Source: Argus China Petroleum

Sinopec, the world's largest refiner and obviously a national oil champion in China, has been cutting up pretty rough about this – not been happy. They've been losing a lot of market share to this cheap fuel. They began lobbying the government in March, just before China's annual National People's Congress met, to try and get the tax rules around this change. They wanted, essentially, LCO, light cycle oil used to produce gas oil, and mixed aromatics, basically reformate used to produce gasoline, to be taxed at an equivalent rate to level the playing field. Which, you know, it's the reasonable position for them to take. Rumors of this tax began circulating in the market in April. There was a rumor that it was going to be introduced at the start of May. So cue a little bit of panic, you know. And then a lot of people, at the same time, are saying, "This lead time is too short. No way can they organize this revolutionary tax move in such a short space of time." And they didn't, it didn't come in on the 1st of May, but they have announced that it will come in in mid-June. 

James: Wow. So this is clearly good for Sinopec, right? They've got what they've been lobbying for. But who's losing out? 

Tom: Well, that's a very good question because they have a saying, a phrase in China, "the state advances and the private sector retreats," which is I think, to some extent, what we're kind of seeing here. What is good for Sinopec is going to really hammer those blending and trading companies that were making handsome profits from producing road fuels from blending tanks.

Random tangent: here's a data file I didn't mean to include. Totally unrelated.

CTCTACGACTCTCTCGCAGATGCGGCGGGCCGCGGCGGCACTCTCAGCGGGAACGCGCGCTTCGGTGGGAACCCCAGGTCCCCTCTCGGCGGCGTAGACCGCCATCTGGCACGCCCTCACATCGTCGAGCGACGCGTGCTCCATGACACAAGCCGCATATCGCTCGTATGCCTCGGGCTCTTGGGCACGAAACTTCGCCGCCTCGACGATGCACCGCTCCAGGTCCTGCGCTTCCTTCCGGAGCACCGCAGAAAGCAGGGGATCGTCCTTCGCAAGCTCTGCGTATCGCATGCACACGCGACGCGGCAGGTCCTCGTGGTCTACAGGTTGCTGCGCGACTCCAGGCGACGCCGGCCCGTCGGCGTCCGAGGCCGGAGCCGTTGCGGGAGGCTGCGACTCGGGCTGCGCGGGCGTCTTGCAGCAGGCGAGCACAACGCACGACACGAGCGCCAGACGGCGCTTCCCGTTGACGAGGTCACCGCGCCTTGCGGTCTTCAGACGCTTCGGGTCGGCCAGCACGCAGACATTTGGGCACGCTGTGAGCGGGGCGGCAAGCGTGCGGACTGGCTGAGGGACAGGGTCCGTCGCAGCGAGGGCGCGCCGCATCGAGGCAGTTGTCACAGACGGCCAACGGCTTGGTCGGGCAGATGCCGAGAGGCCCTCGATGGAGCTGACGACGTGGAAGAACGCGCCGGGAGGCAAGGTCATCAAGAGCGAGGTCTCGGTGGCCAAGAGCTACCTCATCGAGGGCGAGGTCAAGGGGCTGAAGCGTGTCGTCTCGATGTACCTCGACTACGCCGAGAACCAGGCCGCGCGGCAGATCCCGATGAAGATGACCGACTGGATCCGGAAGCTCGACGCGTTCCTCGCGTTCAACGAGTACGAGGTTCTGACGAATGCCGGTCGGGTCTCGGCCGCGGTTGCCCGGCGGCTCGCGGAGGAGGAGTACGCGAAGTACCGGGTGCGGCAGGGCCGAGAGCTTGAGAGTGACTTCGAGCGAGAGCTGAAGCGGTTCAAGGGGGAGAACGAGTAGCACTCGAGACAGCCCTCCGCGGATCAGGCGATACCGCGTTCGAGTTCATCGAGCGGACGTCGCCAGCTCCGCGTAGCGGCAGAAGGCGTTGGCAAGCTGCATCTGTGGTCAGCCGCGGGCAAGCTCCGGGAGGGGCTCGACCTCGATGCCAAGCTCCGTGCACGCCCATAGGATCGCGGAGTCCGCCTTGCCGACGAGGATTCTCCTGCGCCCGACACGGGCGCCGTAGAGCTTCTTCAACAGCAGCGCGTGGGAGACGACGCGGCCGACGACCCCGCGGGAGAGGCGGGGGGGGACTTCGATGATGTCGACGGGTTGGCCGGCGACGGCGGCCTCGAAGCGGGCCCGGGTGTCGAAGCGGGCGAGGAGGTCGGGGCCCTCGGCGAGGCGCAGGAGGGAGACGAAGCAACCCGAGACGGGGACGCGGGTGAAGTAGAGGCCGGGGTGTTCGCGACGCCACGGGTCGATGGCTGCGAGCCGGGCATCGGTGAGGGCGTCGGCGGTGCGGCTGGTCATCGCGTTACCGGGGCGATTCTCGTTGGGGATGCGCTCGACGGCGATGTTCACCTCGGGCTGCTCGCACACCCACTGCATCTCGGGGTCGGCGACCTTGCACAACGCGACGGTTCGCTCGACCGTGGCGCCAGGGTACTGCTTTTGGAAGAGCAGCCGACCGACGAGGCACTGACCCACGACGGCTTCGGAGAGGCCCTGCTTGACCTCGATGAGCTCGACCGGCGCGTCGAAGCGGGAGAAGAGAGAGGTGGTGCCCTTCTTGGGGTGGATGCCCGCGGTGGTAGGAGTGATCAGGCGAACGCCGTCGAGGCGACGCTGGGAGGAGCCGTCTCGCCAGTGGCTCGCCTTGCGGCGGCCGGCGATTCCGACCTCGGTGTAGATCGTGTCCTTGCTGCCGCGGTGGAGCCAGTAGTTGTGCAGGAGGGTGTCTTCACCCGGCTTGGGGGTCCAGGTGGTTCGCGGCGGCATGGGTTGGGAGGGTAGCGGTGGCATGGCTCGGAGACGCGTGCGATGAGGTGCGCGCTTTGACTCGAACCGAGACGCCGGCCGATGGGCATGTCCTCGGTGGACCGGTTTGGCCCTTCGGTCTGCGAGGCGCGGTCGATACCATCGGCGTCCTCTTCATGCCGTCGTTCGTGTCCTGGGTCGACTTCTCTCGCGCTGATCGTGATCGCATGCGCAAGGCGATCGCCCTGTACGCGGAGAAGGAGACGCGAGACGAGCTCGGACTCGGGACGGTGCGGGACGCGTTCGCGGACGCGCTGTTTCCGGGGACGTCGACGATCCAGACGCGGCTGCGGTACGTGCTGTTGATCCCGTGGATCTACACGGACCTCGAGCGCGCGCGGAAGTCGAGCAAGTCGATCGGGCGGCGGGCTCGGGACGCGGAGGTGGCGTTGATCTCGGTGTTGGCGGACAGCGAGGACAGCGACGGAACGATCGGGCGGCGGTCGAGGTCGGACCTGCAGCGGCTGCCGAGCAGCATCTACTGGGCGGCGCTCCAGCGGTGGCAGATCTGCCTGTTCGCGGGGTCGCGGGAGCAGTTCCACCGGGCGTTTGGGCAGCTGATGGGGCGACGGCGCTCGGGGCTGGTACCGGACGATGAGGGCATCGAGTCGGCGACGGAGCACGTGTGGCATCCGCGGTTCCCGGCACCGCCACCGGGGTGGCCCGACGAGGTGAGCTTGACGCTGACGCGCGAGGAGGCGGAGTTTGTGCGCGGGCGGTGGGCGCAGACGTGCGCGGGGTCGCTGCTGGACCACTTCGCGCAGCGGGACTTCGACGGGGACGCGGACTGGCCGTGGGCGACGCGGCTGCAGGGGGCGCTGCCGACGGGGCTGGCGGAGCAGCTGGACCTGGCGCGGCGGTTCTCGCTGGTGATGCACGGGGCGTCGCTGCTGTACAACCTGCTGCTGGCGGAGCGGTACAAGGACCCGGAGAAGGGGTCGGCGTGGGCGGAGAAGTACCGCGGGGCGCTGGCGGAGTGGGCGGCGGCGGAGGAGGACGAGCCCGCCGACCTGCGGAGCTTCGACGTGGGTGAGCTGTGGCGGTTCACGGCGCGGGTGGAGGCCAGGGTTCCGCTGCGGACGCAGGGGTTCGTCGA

Another really important thing that's happening is that in addition to taxing those, which are used to produce road fuels, the government's also announced that it's going to tax a product called diluted bitumen at the same rate that it currently taxes fuel oil. Diluted bitumen, when it arrives in China from largely storage tanks in Malaysia, is actually heavy sour crude. And so far, and historically, it's been imported under the name of diluted bitumen by independent refiners. And what that means is that if they're importing diluted bitumen as refinery feedstock as a product, it's not eating away at these refiners' crude import quotas because it's coming in as a product. So this is another, sort of, salvo that has been fired essentially at the private sector as a result of these tax changes. From mid-June, the diluted bitumen will be taxed at $30/bl. No one's ever paid $30/bl tax on a refining feedstock, so that is going to be a very disruptive factor in the market, in particular, in Shandong which is a big bitumen-producing country. 

James:
Absolutely. And what does it mean for the kinds of crude that China will be importing?